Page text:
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Refractory neutrophils and monocytes in patients with inflammatory bowel disease after repeated bouts of prolonged exercise
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  • Roy Spijkerman,
  • Lilian Hesselink,
  • Carlo Bertinetto,
  • Coen Bongers,
  • Falco Hietbrink,
  • Nienke Vrisekoop,
  • Luke Leenen,
  • Maria Hopman,
  • Jeroen Jansen,
  • Leo Koenderman
Roy Spijkerman
UMC Utrecht
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Lilian Hesselink
UMC Utrecht
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Carlo Bertinetto
Radboud University Nijmegen
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Coen Bongers
UMC Sint Radboud
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Falco Hietbrink
UMC Utrecht
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Nienke Vrisekoop
UMC Utrecht
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Luke Leenen
UMC Utrecht
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Maria Hopman
UMC Sint Radboud
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Jeroen Jansen
Radboud University Nijmegen
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Leo Koenderman
UMC Utrecht
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Abstract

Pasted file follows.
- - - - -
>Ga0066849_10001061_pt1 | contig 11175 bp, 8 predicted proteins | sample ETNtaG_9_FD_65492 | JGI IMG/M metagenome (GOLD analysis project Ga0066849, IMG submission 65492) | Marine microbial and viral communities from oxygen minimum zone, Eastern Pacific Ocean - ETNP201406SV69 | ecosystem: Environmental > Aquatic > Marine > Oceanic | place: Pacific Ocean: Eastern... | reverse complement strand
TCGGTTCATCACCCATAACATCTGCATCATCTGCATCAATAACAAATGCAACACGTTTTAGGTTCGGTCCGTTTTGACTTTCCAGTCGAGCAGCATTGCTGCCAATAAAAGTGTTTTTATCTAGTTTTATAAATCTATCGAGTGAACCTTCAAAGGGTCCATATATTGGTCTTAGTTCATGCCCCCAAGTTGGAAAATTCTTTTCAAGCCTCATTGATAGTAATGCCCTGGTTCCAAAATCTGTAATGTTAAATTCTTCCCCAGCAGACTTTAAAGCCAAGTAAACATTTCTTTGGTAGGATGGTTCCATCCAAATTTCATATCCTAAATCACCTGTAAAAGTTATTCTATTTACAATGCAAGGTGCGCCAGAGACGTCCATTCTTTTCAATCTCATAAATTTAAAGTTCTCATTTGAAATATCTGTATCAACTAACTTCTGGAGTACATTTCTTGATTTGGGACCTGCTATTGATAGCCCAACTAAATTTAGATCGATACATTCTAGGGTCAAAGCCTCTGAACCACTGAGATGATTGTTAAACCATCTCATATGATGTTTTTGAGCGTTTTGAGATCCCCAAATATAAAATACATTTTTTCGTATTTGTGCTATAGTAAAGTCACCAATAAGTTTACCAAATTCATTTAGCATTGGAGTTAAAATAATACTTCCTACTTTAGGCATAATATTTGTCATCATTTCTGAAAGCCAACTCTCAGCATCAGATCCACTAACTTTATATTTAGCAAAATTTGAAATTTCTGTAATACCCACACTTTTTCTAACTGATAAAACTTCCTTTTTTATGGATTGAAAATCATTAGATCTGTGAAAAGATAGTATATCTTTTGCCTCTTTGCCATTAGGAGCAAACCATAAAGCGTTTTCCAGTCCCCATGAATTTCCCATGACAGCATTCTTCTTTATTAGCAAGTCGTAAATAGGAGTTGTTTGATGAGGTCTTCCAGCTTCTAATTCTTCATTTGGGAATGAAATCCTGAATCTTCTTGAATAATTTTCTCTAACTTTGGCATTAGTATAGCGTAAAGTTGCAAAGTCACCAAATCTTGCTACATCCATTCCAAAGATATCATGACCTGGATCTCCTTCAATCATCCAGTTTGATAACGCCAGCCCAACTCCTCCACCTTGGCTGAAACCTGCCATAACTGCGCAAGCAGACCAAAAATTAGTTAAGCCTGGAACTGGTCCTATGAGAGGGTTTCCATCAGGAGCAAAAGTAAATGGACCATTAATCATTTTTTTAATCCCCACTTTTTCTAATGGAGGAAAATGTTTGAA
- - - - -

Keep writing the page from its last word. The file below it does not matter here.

Rationale Neutrophils and monocytes are key immune effector cells in inflammatory bowel disease (IBD) that is associated with chronic inflammation in the gut. Patients with stable IBD who exercise have fewer flare-ups, but no underlying mechanism has been identified. Therefore, the aim of this study was to compare the responsiveness of these innate immune cells after repeated bouts of prolonged exercise in IBD patients and controls. Methods Patients with IBD and age- and gender-matched healthy controls were recruited from a cohort of walkers participating in a 4-day walking event. Blood analysis was performed at baseline and after 3 days of walking. Responsiveness to the bacterial/mitochondrial N-Formylmethionine-leucyl-phenylalanine (fMLF) was tested in granulocytes and monocytes by measuring the expression of activation markers after adding this stimulus to whole blood Results In total 38 participants (54±12 years) were included in this study: 19 walkers with and 19 walkers without IBD. After 3 days of prolonged exercise, a significant increase in responsiveness to fMLF was observed in all participants irrespective of disease. However, IBD patients showed significantly smaller increase in neutrophils (p=0.010; p=0.030; p=0.010, respectively) and monocytes (p=0.001; p=0.008; p=0.005, respectively), compared to controls. Conclusions Increased responsiveness of neutrophils and monocyte to fMLF was demonstrated after repetitive bouts of prolonged exercise. Interestingly, this exercise was associated with relative refractoriness of both neutrophils and monocytes in IBD patients. These refractory cells might create a lower inflammatory state in the intestine providing a putative mechanism for the decrease in flare-ups in IBD patients after repeated exercise.